15 Presidential Facts You Never Knew
Policy + Politics

15 Presidential Facts You Never Knew

Some in the press are starting to question why Scott Walker, the Wisconsin governor and a top contender for the GOP nomination to the presidency in 2016, never graduated from college. 

Walker spent four years at Marquette University, where he was active in college politics but was a so-so student. He left in the spring of his senior year without graduating. Some thought perhaps there was a family illness or financial troubles at home. Walker has said he got a job and always meant to go back for his degree, but didn’t. 

Related: Wisconsin’s Scott Walker Could Be a Contender 

The fact of his non-graduation from college hasn’t bothered most Wisconsin voters, who elected him three times in four years to his state’s highest office. Still, as Walker gets more national attention in the run-up to the 2016 election, he may need to address the issue. Though not every U.S. president had a college degree – think George Washington, Abraham Lincoln, Harry Truman – most presidents did, and many have held advanced degrees. 

Nevertheless, plenty of American presidents have endured inconvenient truths or awkward realities. Here are some little-known facts about a few of our commanders in chief this Presidents’ Day: 

George Washington inherited 10 slaves at the age of 11 when his father died. He privately opposed slavery, publicly didn’t challenge it, and was the only prominent Founding Father to free his slaves in his will.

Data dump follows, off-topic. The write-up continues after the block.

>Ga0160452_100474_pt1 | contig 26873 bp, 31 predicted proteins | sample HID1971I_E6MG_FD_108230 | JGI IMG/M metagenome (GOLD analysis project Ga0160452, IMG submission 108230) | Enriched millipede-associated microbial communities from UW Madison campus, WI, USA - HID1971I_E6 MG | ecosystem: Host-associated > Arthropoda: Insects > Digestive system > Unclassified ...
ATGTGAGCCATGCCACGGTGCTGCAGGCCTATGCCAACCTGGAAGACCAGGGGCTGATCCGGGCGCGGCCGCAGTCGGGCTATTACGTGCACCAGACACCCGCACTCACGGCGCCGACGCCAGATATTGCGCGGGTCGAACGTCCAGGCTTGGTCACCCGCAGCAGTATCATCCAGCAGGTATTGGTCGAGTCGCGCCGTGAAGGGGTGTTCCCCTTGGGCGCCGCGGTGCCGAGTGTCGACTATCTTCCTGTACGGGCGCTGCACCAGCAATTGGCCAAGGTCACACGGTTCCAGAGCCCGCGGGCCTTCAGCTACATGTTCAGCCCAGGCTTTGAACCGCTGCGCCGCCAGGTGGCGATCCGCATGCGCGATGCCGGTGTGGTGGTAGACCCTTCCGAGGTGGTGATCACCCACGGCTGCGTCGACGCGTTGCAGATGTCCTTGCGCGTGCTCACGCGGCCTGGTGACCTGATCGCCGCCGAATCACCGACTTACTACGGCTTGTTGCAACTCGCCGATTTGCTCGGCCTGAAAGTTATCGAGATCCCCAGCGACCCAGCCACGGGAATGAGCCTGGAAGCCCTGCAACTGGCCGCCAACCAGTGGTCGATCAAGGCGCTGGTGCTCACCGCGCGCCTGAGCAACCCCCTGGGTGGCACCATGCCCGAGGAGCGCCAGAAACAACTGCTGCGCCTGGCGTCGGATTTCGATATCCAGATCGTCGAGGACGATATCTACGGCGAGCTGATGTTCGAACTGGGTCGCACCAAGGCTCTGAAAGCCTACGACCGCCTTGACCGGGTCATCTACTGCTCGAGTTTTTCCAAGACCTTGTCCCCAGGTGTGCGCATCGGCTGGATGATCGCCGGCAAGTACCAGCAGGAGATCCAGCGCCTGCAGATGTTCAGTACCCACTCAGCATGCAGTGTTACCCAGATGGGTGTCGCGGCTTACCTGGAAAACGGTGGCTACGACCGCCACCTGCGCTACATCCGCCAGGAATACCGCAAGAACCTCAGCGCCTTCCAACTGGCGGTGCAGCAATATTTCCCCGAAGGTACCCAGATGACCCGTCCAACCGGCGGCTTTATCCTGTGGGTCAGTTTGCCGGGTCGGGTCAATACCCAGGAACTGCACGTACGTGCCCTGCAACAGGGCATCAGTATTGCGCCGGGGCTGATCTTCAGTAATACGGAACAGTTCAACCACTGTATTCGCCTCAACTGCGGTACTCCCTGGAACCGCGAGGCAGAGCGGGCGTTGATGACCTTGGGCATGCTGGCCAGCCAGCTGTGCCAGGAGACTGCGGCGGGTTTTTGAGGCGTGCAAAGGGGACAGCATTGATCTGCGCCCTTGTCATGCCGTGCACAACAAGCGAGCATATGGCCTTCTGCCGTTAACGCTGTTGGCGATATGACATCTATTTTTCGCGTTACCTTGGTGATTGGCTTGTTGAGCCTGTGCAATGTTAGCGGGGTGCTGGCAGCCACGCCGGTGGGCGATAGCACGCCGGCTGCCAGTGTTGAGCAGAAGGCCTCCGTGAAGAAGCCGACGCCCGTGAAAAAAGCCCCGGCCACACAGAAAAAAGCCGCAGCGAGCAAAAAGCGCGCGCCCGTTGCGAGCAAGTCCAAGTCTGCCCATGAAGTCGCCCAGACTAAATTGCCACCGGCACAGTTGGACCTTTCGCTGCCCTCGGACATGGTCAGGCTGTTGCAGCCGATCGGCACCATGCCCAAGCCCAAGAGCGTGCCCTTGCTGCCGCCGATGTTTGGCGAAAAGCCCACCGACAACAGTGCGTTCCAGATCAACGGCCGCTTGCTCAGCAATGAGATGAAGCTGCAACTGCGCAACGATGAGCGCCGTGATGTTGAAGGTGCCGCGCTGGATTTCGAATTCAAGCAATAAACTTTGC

Thomas Jefferson spent most of his time reviewing his finances and debts, as he lay ill in bed in the final days of his life. 

Martin Van Buren learned English as a second language (his first language was Dutch). 

James K. Polk was the youngest former president to die in retirement, at age 53. 

Related: How Barack Obama Amazed His Law School Professor

James Buchanan was the only lifelong bachelor among the presidents. He also had an eye defect that caused him to cock his head slightly to the left – leading people to think he was unusually courteous. 

Abraham Lincoln, who loved gadgets, was known to test-fire muskets and rifles on the grassy areas around the White House (known now as the Ellipse and the National Mall). 

Ulysses S. Grant smoked 20 cigars a day. 

Warren G. Harding’s wife, Florence Kling DeWolfe, kept a little red book of people who offended her. 

Franklin D. Roosevelt was related to 11 other former presidents, either by blood or marriage (John Adams, James Madison, John Quincy Adams, Martin Van Buren, William Henry Harrison, Zachary Taylor, Andrew Johnson, Ulysses S. Grant, Benjamin Harrison, William Howard Taft and Theodore Roosevelt, FDR’s fifth cousin). 

Harry Truman received the first Medicare card ever issued at age 81 on July 30, 1965. Truman had called for a national health insurance program in 1945 – and 20 years later, Lyndon B. Johnson personally handed him the card. 

Related: Which Former President Cost the U.S. the Most?

Dwight Eisenhower was a skilled chef known for his vegetable soup, steaks and cornmeal pancakes.   

Lyndon B. Johnson rejected the official portrait painted of him in 1967, calling it “the ugliest thing I ever saw.” That painting now hangs in the National Portrait Gallery, a gift of the artist, Peter Hurd. (LBJ was OK with the replacement portrait by a different artist.) 

Throughout Ronald Reagan’s film career, his mother answered most of his fan mail

George W. Bush, during his time in the White House, read 14 Lincoln biographies. In the last three years of his presidency he read 186 books

Barack Obama dislikes ice cream, possibly because he worked in an ice cream shop as a teenager. He instead prefers shaved ice.   

Top Reads from The Fiscal Times: